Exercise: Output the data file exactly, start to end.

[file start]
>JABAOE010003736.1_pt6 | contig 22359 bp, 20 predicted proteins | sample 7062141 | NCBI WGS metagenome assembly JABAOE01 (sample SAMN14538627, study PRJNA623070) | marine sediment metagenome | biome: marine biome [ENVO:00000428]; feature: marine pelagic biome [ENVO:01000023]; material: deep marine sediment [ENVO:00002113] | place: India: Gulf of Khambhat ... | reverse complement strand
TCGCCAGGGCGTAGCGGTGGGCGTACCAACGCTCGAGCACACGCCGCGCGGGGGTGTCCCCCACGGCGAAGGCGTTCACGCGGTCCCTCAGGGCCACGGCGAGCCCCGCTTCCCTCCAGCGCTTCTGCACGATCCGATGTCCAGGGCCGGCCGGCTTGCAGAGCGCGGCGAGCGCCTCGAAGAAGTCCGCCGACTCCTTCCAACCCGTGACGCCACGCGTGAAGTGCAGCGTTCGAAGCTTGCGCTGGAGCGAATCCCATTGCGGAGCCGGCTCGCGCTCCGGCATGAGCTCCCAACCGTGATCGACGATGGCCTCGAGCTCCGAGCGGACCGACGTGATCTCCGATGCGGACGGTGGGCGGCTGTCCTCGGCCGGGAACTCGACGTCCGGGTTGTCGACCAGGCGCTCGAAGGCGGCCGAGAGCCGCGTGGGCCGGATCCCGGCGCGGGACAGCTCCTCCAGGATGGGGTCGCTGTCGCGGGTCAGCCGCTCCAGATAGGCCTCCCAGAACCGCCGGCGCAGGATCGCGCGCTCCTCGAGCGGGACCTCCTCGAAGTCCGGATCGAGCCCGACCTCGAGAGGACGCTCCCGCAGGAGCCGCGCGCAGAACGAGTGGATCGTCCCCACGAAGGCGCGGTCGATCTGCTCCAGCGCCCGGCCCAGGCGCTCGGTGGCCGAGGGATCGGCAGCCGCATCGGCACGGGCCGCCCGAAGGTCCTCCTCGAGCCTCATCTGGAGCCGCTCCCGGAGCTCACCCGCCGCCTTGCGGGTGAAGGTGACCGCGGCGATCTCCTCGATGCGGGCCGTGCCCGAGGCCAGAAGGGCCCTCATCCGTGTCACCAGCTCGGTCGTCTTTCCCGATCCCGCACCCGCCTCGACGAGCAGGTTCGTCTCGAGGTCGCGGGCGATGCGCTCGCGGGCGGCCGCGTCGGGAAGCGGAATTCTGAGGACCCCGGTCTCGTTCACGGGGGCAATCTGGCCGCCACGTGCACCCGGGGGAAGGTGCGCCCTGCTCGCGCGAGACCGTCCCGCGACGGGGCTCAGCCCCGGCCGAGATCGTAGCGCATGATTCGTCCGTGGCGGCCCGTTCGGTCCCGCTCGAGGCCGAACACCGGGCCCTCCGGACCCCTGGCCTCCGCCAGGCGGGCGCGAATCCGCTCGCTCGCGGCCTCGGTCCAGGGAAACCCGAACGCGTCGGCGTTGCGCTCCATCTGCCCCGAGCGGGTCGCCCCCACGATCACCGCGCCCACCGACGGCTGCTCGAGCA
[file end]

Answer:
>JABAOE010003736.1_pt6 | contig 22359 bp, 20 predicted proteins | sample 7062141 | NCBI WGS metagenome assembly JABAOE01 (sample SAMN14538627, study PRJNA623070) | marine sediment metagenome | biome: marine biome [ENVO:00000428]; feature: marine pelagic biome [ENVO:01000023]; material: deep marine sediment [ENVO:00002113] | place: India: Gulf of Khambhat ... | reverse complement strand
TCGCCAGGGCGTAGCGGTGGGCGTACCAACGCTCGAGCACACGCCGCGCGGGGGTGTCCCCCACGGCGAAGGCGTTCACGCGGTCCCTCAGGGCCACGGCGAGCCCCGCTTCCCTCCAGCGCTTCTGCACGATCCGATGTCCAGGGCCGGCCGGCTTGCAGAGCGCGGCGAGCGCCTCGAAGAAGTCCGCCGACTCCTTCCAACCCGTGACGCCACGCGTGAAGTGCAGCGTTCGAAGCTTGCGCTGGAGCGAATCCCATTGCGGAGCCGGCTCGCGCTCCGGCATGAGCTCCCAACCGTGATCGACGATGGCCTCGAGCTCCGAGCGGACCGACGTGATCTCCGATGCGGACGGTGGGCGGCTGTCCTCGGCCGGGAACTCGACGTCCGGGTTGTCGACCAGGCGCTCGAAGGCGGCCGAGAGCCGCGTGGGCCGGATCCCGGCGCGGGACAGCTCCTCCAGGATGGGGTCGCTGTCGCGGGTCAGCCGCTCCAGATAGGCCTCCCAGAACCGCCGGCGCAGGATCGCGCGCTCCTCGAGCGGGACCTCCTCGAAGTCCGGATCGAGCCCGACCTCGAGAGGACGCTCCCGCAGGAGCCGCGCGCAGAACGAGTGGATCGTCCCCACGAAGGCGCGGTCGATCTGCTCCAGCGCCCGGCCCAGGCGCTCGGTGGCCGAGGGATCGGCAGCCGCATCGGCACGGGCCGCCCGAAGGTCCTCCTCGAGCCTCATCTGGAGCCGCTCCCGGAGCTCACCCGCCGCCTTGCGGGTGAAGGTGACCGCGGCGATCTCCTCGATGCGGGCCGTGCCCGAGGCCAGAAGGGCCCTCATCCGTGTCACCAGCTCGGTCGTCTTTCCCGATCCCGCACCCGCCTCGACGAGCAGGTTCGTCTCGAGGTCGCGGGCGATGCGCTCGCGGGCGGCCGCGTCGGGAAGCGGAATTCTGAGGACCCCGGTCTCGTTCACGGGGGCAATCTGGCCGCCACGTGCACCCGGGGGAAGGTGCGCCCTGCTCGCGCGAGACCGTCCCGCGACGGGGCTCAGCCCCGGCCGAGATCGTAGCGCATGATTCGTCCGTGGCGGCCCGTTCGGTCCCGCTCGAGGCCGAACACCGGGCCCTCCGGACCCCTGGCCTCCGCCAGGCGGGCGCGAATCCGCTCGCTCGCGGCCTCGGTCCAGGGAAACCCGAACGCGTCGGCGTTGCGCTCCATCTGCCCCGAGCGGGTCGCCCCCACGATCACCGCGCCCACCGACGGCTGCTCGAGCA